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HOLOCAUST DRAMA TELLS MOVING STORY.

Byline: Glenn Whipp

Film Critic

"Jews adapt." That's the working philosophy held by Salomon Sorowitsch (Karl Markovics), and it's a conviction that gets shaken to its core in "The Counterfeiters," a smart, stark examination of the moral dilemma faced by a specialized group of concentration camp prisoners in the waning days of World War II.

This Austrian import premiered last February at the Berlin Film Festival, and is really the only foreign-language film in this year's Oscar-nominated crop to have any kind of stateside profile.

Its subject matter and strong lead performance almost guarantee an academy victory on Sunday in a category notably weakened by the exclusion of such films as "The Band's Visit," "Persepolis" and "4 Months, 3 Weeks and 2 Days."

"The Counterfeiters" is loosely based on Adolf Burger's memoir about a group of Jewish prisoners at the Sachsenhausen concentration camp charged with forging the perfect dollar bill and pound note.

Tagged Operation Bernhard, it was a late-game, desperate attempt by the Nazis to destabilize their enemies' economies with a flood of funny money.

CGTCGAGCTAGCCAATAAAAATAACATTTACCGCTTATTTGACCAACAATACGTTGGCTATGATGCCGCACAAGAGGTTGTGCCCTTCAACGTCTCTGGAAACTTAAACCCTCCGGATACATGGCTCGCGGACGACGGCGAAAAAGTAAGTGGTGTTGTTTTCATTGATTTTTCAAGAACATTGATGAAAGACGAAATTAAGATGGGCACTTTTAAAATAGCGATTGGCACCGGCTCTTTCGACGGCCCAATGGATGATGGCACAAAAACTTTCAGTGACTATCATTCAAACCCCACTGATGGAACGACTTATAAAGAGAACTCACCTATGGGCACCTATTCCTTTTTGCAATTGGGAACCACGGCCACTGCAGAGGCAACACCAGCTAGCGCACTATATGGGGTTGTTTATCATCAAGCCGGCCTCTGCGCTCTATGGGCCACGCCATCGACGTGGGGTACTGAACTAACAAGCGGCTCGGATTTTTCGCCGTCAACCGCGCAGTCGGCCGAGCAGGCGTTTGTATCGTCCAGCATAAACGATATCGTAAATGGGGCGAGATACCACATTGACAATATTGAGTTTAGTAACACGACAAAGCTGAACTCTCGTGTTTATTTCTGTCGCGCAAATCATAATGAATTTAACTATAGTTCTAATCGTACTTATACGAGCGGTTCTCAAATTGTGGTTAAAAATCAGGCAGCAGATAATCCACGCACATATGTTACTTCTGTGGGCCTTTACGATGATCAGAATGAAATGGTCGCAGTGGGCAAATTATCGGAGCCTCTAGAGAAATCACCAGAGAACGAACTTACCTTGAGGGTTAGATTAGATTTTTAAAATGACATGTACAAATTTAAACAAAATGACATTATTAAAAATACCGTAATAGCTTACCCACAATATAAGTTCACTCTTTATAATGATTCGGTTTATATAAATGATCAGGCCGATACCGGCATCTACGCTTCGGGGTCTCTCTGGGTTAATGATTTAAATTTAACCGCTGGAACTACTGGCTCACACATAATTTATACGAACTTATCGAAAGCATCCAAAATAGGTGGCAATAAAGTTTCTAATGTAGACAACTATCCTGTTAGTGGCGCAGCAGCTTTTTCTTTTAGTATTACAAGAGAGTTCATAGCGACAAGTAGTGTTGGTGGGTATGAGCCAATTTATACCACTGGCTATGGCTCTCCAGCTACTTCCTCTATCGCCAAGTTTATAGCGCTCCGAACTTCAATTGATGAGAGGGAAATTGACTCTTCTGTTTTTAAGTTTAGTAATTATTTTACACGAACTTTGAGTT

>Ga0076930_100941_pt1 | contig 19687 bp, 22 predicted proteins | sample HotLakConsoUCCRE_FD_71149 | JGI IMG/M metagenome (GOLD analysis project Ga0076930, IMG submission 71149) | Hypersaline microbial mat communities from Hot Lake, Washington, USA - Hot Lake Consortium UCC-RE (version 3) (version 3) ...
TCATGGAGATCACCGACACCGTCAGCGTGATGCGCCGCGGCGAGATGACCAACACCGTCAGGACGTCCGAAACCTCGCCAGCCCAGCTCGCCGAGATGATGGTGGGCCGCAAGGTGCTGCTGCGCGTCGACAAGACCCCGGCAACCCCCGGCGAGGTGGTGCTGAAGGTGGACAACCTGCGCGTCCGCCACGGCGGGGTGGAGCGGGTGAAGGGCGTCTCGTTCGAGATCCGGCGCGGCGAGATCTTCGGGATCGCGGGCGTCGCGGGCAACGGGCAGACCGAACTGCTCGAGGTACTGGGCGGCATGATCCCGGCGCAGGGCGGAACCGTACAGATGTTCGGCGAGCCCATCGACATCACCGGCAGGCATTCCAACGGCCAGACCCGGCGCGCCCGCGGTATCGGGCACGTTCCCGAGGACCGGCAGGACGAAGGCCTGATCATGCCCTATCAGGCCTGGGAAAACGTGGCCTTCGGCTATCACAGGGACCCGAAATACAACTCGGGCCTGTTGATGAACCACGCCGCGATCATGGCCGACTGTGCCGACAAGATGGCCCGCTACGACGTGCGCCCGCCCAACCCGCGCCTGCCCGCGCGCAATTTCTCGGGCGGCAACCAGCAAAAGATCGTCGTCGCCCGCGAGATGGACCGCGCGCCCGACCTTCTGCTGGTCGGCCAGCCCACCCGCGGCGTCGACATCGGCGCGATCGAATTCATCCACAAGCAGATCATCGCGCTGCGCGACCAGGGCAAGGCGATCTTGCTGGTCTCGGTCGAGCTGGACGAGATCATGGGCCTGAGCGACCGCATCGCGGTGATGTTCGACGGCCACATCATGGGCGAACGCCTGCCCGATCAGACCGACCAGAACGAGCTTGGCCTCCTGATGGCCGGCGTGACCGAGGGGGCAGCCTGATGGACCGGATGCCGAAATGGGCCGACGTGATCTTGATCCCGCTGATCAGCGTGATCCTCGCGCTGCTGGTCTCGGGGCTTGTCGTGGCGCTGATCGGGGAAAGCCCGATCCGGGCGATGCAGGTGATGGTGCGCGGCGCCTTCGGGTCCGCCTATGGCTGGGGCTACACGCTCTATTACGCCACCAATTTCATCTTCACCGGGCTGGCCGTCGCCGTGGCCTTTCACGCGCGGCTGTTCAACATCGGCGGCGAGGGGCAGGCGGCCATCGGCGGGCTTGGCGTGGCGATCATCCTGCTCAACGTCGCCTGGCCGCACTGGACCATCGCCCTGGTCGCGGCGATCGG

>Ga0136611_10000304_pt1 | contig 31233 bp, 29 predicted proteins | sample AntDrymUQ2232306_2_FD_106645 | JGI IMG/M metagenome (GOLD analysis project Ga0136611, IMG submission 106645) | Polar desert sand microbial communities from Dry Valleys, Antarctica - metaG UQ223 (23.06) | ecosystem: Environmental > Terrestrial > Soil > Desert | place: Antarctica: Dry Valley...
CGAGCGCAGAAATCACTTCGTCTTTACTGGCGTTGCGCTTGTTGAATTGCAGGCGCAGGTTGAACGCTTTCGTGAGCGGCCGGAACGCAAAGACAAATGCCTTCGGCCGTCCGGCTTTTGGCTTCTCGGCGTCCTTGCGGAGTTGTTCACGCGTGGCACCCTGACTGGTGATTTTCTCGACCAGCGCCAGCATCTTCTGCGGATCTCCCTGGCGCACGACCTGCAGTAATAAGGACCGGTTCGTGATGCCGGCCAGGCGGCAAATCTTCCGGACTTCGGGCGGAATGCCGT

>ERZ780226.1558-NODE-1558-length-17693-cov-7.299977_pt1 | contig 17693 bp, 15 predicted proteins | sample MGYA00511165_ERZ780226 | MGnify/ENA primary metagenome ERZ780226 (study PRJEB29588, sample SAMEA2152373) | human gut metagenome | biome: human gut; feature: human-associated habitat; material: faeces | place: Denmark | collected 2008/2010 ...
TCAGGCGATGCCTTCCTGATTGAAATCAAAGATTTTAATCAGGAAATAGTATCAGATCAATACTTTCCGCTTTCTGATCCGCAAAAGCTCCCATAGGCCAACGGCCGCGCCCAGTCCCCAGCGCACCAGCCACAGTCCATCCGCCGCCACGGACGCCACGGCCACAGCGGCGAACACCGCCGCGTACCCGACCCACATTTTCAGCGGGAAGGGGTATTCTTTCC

The men involved in this operation were housed in separate barracks with soft beds, decent food and, most significantly, a chance to survive. The alternative was never far from mind. Just behind a wood fence, these men could hear gruesome executions and painful screams from prisoners with no say in their future.

The situation affords Austrian filmmaker Stefan Ruzowitzky the opportunity to explore both survival and the guilt that comes with hanging on while others suffer horribly. The pragmatic Salomon, an expert counterfeiter, argues that you do what you must do, while communist agitator Burger (August Diehl) counters with the undeniable truth that by helping the Nazis, they are prolonging the war and enabling further suffering.

Ruzowitzky refreshingly keeps the movie free from any pat answers, letting the audience members imagine what course of action they might take in similar circumstances.

Playing the career criminal ringleader, Markovics conveys a steely resolve tempered by the tragedies he has witnessed. It's a layered, compelling performance in a complex movie certain to spark a fair share of debate.

Glenn Whipp, (818) 713-3672

glenn.whipp@dailynews.com

THE COUNTERFEITERS - Three stars

>R: strong violence, brief sexuality, language.

>Starring: Karl Markovics, August Diehl.

>Director: Stefan Ruzowitzky.

>Running time: 1 hr. 38 min.

>Playing: Laemmle's Town Center 5 in Encino; Laemmle's Playhouse 7 in Pasadena; Laemmle's Royal in West Los Angeles.

>In a nutshell: Smart, stark Holocaust tale about survival and the guilt that comes with it. In German with English subtitles.

CAPTION(S):

photo

Photo:

Karl Markovics is a counterfeiter looking to survive incarceration.
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Title Annotation:LA.COM
Publication:Daily News (Los Angeles, CA)
Date:Feb 22, 2008
Words:435
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